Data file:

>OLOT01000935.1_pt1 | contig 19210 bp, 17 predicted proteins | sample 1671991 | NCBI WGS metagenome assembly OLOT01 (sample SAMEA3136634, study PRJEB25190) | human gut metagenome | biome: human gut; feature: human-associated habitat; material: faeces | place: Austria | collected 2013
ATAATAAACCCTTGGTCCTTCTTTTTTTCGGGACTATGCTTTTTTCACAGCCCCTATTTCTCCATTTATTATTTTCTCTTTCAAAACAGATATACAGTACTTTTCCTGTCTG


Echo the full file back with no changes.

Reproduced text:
>OLOT01000935.1_pt1 | contig 19210 bp, 17 predicted proteins | sample 1671991 | NCBI WGS metagenome assembly OLOT01 (sample SAMEA3136634, study PRJEB25190) | human gut metagenome | biome: human gut; feature: human-associated habitat; material: faeces | place: Austria | collected 2013
ATAATAAACCCTTGGTCCTTCTTTTTTTCGGGACTATGCTTTTTTCACAGCCCCTATTTCTCCATTTATTATTTTCTCTTTCAAAACAGATATACAGTACTTTTCCTGTCTG